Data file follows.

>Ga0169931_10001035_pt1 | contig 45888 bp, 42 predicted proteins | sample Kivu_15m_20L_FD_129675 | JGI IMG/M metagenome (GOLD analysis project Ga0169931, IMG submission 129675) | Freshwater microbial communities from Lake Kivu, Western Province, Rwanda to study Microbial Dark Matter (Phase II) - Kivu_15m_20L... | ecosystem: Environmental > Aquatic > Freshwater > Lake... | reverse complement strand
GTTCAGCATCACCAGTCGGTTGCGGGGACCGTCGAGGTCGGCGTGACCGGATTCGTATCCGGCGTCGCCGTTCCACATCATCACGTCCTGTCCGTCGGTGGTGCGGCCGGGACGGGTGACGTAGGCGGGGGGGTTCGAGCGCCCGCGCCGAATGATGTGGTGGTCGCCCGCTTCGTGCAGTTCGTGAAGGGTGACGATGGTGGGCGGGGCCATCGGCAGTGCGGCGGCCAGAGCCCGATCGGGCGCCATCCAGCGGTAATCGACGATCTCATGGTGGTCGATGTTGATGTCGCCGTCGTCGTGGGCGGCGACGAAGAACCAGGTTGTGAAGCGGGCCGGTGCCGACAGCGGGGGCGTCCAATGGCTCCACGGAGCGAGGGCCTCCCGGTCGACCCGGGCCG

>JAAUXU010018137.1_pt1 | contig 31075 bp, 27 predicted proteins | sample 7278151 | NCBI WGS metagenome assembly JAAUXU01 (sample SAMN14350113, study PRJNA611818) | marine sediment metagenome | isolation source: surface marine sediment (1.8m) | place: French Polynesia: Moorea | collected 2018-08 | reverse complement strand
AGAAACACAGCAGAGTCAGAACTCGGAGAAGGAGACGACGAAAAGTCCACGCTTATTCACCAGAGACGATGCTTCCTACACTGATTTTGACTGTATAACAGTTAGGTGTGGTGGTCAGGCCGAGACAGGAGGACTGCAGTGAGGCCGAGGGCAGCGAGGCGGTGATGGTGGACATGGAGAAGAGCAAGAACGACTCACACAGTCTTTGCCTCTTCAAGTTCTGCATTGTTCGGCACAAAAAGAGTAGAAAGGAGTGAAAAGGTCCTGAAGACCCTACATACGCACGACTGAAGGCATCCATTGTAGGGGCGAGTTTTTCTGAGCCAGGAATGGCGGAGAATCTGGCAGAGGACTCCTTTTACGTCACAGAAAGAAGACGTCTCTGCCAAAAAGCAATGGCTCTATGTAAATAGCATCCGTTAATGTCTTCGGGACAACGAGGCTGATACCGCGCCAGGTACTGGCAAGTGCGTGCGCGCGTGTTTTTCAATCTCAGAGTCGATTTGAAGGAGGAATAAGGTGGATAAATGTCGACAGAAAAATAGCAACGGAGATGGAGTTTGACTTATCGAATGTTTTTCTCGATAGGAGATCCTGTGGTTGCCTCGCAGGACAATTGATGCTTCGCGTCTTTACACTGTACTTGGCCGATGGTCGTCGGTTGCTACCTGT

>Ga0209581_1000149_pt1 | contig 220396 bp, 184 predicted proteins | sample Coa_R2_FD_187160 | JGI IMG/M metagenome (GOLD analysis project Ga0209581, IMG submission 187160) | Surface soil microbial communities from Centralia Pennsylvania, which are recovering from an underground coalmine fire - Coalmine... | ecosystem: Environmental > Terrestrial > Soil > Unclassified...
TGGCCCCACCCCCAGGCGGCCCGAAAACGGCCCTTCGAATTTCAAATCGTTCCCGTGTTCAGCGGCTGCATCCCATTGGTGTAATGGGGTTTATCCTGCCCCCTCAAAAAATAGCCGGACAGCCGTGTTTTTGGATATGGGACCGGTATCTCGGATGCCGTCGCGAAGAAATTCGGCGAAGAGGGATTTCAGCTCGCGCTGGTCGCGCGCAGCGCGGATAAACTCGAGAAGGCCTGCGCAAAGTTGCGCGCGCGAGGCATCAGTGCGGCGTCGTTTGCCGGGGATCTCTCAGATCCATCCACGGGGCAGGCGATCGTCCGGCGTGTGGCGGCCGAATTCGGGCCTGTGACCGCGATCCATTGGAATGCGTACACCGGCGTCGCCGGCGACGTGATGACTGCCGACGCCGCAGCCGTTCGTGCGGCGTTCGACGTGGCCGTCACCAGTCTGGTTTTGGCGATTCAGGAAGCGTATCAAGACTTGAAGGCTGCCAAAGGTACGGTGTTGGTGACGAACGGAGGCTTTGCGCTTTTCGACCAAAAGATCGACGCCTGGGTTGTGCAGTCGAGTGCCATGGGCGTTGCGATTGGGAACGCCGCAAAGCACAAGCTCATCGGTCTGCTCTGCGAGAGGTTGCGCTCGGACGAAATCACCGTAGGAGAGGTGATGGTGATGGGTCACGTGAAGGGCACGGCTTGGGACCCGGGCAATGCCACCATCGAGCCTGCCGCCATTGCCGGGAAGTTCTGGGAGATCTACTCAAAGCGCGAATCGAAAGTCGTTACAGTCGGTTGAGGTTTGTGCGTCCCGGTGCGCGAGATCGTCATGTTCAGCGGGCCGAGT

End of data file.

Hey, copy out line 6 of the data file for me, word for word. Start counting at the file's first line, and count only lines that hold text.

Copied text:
TGGCCCCACCCCCAGGCGGCCCGAAAACGGCCCTTCGAATTTCAAATCGTTCCCGTGTTCAGCGGCTGCATCCCATTGGTGTAATGGGGTTTATCCTGCCCCCTCAAAAAATAGCCGGACAGCCGTGTTTTTGGATATGGGACCGGTATCTCGGATGCCGTCGCGAAGAAATTCGGCGAAGAGGGATTTCAGCTCGCGCTGGTCGCGCGCAGCGCGGATAAACTCGAGAAGGCCTGCGCAAAGTTGCGCGCGCGAGGCATCAGTGCGGCGTCGTTTGCCGGGGATCTCTCAGATCCATCCACGGGGCAGGCGATCGTCCGGCGTGTGGCGGCCGAATTCGGGCCTGTGACCGCGATCCATTGGAATGCGTACACCGGCGTCGCCGGCGACGTGATGACTGCCGACGCCGCAGCCGTTCGTGCGGCGTTCGACGTGGCCGTCACCAGTCTGGTTTTGGCGATTCAGGAAGCGTATCAAGACTTGAAGGCTGCCAAAGGTACGGTGTTGGTGACGAACGGAGGCTTTGCGCTTTTCGACCAAAAGATCGACGCCTGGGTTGTGCAGTCGAGTGCCATGGGCGTTGCGATTGGGAACGCCGCAAAGCACAAGCTCATCGGTCTGCTCTGCGAGAGGTTGCGCTCGGACGAAATCACCGTAGGAGAGGTGATGGTGATGGGTCACGTGAAGGGCACGGCTTGGGACCCGGGCAATGCCACCATCGAGCCTGCCGCCATTGCCGGGAAGTTCTGGGAGATCTACTCAAAGCGCGAATCGAAAGTCGTTACAGTCGGTTGAGGTTTGTGCGTCCCGGTGCGCGAGATCGTCATGTTCAGCGGGCCGAGT